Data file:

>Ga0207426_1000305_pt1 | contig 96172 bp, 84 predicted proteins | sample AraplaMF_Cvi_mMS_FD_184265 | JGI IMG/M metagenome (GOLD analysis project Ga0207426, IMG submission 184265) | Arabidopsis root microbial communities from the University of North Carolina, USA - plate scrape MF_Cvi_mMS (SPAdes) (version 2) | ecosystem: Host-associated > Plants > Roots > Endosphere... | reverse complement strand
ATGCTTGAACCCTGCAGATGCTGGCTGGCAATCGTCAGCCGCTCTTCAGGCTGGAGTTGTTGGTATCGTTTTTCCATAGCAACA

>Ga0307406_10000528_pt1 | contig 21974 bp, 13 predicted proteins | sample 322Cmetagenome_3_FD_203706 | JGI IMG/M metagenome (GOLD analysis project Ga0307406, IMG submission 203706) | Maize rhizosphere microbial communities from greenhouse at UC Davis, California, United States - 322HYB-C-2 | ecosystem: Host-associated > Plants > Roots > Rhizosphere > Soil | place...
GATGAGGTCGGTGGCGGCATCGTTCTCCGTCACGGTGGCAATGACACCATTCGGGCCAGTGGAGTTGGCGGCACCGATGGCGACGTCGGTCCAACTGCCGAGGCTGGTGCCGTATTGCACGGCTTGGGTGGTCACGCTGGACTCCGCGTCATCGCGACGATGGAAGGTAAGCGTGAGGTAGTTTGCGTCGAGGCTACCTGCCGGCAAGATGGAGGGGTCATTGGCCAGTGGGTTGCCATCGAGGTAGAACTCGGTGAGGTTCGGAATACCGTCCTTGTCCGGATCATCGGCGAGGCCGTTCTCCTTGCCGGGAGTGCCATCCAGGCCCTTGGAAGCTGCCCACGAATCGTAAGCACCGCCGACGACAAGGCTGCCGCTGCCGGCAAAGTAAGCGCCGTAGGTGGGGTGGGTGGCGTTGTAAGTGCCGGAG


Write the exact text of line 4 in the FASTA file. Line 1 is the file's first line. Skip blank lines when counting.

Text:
GATGAGGTCGGTGGCGGCATCGTTCTCCGTCACGGTGGCAATGACACCATTCGGGCCAGTGGAGTTGGCGGCACCGATGGCGACGTCGGTCCAACTGCCGAGGCTGGTGCCGTATTGCACGGCTTGGGTGGTCACGCTGGACTCCGCGTCATCGCGACGATGGAAGGTAAGCGTGAGGTAGTTTGCGTCGAGGCTACCTGCCGGCAAGATGGAGGGGTCATTGGCCAGTGGGTTGCCATCGAGGTAGAACTCGGTGAGGTTCGGAATACCGTCCTTGTCCGGATCATCGGCGAGGCCGTTCTCCTTGCCGGGAGTGCCATCCAGGCCCTTGGAAGCTGCCCACGAATCGTAAGCACCGCCGACGACAAGGCTGCCGCTGCCGGCAAAGTAAGCGCCGTAGGTGGGGTGGGTGGCGTTGTAAGTGCCGGAG